In-Hospital Mortality No Different at Critical Access Hospitals
FRIDAY, May 3 (HealthDay News) -- For eight inpatient surgical procedures, mortality is similar at critical access hospitals (CAHs) and non-CAHs, but costs are higher at CAHs, according to a study published online May 1 in JAMA Surgery.
Adam J. Gadzinski, M.D., from the University of Michigan Health System in Ann Arbor, and colleagues used data from the Nationwide Inpatient Sample and American Hospital Association to assess the utilization, outcomes, and costs of inpatient surgery performed at CAHs. At least one year of data were available in the Nationwide Inpatient Sample for 34.8 percent of the 1,283 CAHs and for 36.4 percent of the 3,612 non-CAHs reporting to the American Hospital Association.
The researchers found that mortality was equivalent at CAHs and non-CAHs for eight common procedures examined (appendectomy, cholecystectomy, colorectal cancer resection, cesarean delivery, hysterectomy, knee replacement, hip replacement, and hip fracture repair). The only exception was an increased risk of in-hospital death for Medicare beneficiaries undergoing hip fracture repair in CAHs (adjusted odds ratio, 1.37). Costs at CAHs were 9.9 to 30.1 percent higher (P < 0.001 for all eight procedures), despite shorter hospital stays (P ≤ 0.001 for four procedures).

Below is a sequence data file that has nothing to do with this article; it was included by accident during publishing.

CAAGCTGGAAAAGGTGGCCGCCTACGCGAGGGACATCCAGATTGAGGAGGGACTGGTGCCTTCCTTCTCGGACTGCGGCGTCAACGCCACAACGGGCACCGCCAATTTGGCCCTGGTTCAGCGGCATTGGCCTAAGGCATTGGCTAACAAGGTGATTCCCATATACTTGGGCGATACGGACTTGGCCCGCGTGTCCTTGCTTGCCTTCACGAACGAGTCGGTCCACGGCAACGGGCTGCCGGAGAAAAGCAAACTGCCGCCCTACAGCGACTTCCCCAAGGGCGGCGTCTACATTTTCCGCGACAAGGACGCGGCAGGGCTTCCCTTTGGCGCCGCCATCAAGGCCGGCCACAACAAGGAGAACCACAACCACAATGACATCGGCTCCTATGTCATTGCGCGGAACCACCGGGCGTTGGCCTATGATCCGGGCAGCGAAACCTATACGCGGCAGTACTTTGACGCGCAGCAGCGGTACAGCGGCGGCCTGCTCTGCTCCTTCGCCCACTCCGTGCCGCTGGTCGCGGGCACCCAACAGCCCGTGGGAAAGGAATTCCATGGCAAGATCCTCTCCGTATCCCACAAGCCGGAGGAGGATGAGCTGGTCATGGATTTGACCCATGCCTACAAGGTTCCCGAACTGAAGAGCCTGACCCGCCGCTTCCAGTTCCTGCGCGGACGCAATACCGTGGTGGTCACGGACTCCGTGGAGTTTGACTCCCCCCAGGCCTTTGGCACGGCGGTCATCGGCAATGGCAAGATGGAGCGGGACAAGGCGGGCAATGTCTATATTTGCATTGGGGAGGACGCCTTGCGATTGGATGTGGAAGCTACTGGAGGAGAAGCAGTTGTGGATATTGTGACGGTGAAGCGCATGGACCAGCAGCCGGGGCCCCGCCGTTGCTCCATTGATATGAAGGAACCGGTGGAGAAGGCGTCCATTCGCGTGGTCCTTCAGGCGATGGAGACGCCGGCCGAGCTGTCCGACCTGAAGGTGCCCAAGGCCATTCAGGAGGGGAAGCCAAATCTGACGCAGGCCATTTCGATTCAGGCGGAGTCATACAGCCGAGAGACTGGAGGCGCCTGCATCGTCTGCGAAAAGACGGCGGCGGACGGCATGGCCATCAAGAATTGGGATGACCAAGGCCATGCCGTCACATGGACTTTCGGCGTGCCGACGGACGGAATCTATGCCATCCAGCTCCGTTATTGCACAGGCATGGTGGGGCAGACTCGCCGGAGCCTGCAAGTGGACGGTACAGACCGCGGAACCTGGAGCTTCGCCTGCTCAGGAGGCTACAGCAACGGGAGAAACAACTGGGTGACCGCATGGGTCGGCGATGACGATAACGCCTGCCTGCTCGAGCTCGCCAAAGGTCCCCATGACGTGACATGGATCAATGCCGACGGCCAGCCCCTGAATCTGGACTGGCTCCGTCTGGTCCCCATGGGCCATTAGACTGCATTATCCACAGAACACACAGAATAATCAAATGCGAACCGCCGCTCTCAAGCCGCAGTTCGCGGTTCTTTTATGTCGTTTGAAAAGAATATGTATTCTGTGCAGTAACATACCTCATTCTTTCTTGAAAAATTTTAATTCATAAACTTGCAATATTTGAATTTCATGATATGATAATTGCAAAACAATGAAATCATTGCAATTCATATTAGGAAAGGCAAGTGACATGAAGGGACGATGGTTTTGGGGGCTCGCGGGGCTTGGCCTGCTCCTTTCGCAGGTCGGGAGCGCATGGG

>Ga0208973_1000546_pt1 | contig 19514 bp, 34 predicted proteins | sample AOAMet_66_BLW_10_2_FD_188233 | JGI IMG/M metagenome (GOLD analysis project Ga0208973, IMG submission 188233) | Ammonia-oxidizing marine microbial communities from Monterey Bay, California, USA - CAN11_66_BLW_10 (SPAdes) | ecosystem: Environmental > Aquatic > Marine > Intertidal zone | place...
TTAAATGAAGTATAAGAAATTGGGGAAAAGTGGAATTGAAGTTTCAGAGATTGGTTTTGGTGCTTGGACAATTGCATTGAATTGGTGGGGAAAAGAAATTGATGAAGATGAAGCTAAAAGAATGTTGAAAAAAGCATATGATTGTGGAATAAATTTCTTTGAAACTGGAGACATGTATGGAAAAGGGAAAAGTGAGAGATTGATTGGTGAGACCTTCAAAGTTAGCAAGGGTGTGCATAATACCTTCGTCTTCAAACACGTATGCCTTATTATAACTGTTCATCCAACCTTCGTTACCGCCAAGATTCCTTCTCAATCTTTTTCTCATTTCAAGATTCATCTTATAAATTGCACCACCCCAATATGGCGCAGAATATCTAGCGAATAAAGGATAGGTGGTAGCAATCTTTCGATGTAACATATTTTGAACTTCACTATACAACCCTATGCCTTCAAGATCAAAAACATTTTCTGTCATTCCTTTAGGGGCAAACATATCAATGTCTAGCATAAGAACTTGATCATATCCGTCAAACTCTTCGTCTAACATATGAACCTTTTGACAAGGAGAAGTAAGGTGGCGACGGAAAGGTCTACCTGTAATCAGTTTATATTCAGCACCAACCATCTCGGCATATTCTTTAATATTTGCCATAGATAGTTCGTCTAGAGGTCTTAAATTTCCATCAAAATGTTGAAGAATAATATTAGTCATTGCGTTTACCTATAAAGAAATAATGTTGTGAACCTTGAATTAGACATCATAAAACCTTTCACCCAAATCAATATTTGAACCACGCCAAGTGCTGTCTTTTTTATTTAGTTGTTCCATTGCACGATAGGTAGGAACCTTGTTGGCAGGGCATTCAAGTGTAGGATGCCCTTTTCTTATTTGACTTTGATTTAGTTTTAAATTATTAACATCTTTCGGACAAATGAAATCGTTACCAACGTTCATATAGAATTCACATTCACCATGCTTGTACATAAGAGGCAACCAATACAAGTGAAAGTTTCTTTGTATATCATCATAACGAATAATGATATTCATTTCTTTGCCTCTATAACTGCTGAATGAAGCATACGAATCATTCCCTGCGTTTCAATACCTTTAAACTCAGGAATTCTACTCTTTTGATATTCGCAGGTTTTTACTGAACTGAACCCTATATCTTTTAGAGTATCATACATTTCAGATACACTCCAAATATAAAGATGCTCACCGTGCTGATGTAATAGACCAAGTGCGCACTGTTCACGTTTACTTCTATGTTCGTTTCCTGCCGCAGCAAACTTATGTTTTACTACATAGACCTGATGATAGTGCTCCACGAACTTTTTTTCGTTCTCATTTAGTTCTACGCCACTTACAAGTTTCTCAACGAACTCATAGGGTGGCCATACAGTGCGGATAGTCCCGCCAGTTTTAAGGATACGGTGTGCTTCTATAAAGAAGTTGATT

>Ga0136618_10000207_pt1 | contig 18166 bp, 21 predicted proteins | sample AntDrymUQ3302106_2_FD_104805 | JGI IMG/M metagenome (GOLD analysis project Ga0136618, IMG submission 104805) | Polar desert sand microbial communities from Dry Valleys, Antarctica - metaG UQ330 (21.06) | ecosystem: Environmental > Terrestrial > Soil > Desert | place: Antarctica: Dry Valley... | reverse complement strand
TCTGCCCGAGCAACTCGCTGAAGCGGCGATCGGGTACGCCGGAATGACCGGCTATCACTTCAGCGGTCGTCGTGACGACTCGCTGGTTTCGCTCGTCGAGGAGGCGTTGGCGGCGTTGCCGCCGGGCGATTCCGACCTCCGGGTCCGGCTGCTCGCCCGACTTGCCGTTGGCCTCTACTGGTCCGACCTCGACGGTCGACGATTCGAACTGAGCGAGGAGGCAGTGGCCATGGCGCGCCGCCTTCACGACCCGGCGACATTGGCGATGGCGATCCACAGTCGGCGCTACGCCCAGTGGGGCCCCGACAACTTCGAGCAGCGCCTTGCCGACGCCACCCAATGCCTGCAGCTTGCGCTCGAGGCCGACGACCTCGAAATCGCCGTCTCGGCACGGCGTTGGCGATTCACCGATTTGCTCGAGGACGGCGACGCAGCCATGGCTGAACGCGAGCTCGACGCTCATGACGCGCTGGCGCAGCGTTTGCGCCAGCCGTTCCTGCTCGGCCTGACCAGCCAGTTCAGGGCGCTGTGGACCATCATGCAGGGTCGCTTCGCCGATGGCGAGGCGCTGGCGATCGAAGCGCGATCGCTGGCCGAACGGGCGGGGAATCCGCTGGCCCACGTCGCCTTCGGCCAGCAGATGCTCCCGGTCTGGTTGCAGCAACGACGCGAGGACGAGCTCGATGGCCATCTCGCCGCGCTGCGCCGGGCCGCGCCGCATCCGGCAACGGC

"In-hospital mortality for common low-risk procedures is indistinguishable between CAHs and non-CAHs," the authors write. "Although our findings suggest the potential for cost savings, changes in payment policy for CAHs could diminish access to essential surgical care for rural populations."
One author disclosed financial ties to ArborMetrix, which provides software and analytics for assessing hospital quality and efficiency.
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